Apparently, Golfweek disagrees with me -- or, at the very least, they're missing the point. Here is the cover of the January 19th issue of Golfweek:
Ah yes. Let us fail to internalize the fundamental message behind the Tilghman affair, which is simply this: the language and symbolism of nooses and hanging are loaded with bitter memories and linked to decades of hatred, and thus should be treated with extreme caution. Moreover, let us refuse to let an issue be resolved and let a chastened reporter get on with her life and her career. Let us, instead, put an image of a noose on our front cover; let us continue to drag this story out; let us display a deliberate callousness towards those who have been hurt by this unfortunate incident (most directly, Kelly Tilghman and Tiger Woods).
(At least, that's how I imagine the editors of a magazine like Golfweek must sound.)
This, however, is what really caught my attention:
In the magazine's news story, noted sociologist Harry Edwards, said the public should accept Tilghman's apology.
"If we stopped the train every time somebody made a dumb remark that is potentially offensive," he is quoted as saying, "we'd never progress as a society."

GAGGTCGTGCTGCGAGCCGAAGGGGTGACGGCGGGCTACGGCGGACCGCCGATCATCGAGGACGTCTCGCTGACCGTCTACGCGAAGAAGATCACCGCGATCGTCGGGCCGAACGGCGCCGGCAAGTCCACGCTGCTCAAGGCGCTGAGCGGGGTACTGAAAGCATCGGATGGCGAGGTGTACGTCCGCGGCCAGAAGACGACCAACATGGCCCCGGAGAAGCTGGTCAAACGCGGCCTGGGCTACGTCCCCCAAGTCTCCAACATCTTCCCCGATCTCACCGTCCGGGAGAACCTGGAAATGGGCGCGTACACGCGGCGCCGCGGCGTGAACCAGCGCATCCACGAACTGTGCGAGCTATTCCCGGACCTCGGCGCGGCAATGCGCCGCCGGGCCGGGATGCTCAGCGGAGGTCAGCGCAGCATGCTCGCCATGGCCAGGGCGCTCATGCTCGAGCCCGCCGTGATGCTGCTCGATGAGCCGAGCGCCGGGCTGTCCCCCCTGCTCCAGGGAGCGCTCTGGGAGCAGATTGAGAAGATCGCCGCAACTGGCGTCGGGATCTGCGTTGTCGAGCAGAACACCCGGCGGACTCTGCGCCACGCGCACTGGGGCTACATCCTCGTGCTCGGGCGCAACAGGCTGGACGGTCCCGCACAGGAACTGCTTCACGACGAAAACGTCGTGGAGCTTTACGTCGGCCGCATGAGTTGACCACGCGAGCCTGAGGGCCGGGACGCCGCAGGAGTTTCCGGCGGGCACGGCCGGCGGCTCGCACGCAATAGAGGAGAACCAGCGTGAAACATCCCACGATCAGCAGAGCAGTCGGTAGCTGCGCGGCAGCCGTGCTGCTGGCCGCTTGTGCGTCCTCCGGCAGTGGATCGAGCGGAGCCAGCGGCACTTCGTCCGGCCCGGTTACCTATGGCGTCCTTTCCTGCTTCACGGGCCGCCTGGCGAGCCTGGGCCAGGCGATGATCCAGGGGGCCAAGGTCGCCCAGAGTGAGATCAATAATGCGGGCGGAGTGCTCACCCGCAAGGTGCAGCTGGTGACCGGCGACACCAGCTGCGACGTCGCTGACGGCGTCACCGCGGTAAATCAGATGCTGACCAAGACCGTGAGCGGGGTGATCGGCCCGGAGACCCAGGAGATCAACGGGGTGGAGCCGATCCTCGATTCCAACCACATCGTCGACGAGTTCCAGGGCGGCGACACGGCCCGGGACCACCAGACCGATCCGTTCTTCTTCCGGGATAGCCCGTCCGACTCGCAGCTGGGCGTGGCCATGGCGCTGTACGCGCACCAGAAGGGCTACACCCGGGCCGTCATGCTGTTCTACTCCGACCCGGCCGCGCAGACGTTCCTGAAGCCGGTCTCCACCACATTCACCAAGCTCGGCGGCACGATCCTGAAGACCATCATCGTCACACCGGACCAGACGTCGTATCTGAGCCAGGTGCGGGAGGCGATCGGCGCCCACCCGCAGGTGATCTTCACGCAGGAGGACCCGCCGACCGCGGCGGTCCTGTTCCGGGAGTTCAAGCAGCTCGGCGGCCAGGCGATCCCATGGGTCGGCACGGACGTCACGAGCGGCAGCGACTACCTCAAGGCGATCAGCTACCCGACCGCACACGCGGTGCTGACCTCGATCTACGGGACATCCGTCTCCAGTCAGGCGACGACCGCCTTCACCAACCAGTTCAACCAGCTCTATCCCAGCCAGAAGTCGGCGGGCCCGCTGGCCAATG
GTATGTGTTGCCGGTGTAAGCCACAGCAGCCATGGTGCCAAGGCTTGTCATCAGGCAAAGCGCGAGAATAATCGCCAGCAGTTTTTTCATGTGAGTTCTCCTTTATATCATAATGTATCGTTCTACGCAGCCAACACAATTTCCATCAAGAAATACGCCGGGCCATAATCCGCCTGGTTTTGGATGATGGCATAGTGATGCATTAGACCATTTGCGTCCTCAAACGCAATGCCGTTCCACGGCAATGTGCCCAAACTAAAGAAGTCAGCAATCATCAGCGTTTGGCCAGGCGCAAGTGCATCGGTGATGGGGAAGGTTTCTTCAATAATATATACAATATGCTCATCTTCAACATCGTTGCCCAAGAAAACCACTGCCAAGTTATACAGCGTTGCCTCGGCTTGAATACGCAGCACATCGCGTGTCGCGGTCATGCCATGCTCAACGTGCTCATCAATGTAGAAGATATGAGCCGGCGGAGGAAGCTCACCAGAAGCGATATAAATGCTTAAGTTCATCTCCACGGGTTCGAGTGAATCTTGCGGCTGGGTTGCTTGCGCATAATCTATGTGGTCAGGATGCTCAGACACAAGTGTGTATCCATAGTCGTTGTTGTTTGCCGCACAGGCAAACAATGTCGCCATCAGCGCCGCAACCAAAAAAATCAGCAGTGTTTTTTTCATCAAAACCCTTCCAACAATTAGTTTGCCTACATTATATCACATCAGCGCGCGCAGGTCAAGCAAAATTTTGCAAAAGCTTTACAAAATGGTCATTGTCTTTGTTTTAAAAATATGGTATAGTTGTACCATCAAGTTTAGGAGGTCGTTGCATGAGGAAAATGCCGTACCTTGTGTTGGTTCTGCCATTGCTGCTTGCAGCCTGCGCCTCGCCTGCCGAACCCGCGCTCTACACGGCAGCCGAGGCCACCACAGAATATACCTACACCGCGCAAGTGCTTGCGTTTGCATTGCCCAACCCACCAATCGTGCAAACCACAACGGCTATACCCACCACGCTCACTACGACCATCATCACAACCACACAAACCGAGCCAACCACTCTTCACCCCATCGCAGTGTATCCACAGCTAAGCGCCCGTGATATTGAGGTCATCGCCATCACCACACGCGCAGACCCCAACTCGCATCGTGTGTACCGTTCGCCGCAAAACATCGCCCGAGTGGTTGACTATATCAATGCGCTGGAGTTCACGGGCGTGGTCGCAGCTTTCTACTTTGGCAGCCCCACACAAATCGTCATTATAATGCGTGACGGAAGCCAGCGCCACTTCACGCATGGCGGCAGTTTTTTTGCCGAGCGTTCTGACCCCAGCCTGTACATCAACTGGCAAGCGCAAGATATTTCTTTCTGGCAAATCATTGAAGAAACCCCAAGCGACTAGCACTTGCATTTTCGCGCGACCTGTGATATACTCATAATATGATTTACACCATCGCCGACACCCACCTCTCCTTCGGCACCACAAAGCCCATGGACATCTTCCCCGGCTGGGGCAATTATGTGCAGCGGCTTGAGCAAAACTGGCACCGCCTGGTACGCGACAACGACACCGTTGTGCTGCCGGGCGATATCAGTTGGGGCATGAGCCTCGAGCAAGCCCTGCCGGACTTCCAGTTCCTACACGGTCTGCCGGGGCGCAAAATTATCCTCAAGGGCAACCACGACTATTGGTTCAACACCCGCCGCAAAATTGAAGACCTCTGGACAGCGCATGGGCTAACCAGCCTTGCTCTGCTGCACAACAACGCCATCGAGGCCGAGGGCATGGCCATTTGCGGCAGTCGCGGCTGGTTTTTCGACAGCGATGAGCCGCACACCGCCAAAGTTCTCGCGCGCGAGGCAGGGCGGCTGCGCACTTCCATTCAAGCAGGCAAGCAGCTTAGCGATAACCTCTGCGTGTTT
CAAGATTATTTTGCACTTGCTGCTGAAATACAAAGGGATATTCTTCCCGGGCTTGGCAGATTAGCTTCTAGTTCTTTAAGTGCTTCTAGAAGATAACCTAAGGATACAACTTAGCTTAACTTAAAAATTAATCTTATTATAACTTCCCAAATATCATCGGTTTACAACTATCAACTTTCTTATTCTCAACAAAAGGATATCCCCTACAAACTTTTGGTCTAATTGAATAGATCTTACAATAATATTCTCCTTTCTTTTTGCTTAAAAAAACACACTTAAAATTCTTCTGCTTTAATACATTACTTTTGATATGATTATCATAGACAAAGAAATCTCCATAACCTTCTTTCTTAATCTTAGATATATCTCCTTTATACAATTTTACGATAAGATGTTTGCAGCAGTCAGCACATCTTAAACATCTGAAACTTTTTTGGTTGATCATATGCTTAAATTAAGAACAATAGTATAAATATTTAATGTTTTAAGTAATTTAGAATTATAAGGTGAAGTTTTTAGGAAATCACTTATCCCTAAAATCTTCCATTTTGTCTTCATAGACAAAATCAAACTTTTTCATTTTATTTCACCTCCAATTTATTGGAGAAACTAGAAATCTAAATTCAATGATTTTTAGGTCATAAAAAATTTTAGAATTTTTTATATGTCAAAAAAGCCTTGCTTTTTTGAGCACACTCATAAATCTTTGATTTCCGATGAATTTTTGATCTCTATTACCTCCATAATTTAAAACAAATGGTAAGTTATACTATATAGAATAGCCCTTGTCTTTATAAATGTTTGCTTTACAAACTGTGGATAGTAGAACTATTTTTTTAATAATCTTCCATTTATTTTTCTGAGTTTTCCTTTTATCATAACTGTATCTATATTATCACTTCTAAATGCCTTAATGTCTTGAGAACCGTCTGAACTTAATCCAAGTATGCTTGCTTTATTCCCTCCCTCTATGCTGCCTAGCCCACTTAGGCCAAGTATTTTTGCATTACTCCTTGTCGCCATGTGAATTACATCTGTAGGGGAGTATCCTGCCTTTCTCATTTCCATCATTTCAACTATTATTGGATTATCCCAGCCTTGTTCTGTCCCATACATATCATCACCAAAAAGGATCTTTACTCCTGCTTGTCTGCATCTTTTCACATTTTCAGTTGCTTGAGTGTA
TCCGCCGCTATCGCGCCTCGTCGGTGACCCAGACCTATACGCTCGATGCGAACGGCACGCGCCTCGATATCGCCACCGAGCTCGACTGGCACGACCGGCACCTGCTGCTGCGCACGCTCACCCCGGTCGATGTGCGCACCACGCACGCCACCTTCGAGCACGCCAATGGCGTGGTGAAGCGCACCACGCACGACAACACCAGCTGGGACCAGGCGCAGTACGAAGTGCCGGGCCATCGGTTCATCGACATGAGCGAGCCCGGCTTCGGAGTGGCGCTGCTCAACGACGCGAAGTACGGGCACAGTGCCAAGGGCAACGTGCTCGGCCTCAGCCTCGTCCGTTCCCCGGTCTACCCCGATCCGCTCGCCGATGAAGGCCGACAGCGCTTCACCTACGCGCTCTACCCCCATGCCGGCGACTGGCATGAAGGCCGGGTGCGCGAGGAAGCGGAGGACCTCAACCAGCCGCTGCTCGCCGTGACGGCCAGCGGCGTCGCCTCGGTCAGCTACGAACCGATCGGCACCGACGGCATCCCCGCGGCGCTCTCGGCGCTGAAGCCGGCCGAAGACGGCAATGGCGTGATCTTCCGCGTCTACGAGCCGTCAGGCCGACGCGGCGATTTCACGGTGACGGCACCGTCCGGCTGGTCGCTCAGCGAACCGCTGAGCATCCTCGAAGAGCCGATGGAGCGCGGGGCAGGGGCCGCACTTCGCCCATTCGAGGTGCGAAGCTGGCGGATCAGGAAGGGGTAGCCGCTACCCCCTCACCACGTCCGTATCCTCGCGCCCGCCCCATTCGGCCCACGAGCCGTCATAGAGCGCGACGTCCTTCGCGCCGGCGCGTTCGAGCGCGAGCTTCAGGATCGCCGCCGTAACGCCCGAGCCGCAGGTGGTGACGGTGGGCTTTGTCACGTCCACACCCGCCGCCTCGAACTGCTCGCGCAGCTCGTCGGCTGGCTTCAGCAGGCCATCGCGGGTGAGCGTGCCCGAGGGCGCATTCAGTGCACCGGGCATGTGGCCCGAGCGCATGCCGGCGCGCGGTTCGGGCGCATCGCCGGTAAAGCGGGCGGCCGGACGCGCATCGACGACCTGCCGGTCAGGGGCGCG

Really? Because to be perfectly honest, I actually think that what keeps us from progressing as a society is that people continue to tolerate "borderline" remarks and attitudes that seem innocuous enough that people fail to realize that their existence is actually symptomatic of the much uglier truth that real racism and sexism exists in pure, unadulterated form in many regions of the country. Like the guy who tried to strike up a conversation with me while we were waiting for the T in East Boston the other day about how many "fucking Spanish people" there were around us. (I'm Latina, dude.)
So, while I certainly feel for Kelly Tilghman and agree with Edwards' assertion that she should be forgiven, I also think it's very important that the "train be stopped" in situations like this so that we can all take a moment to reassess our own values and acknowledge that the battle against prejudice is never truly won.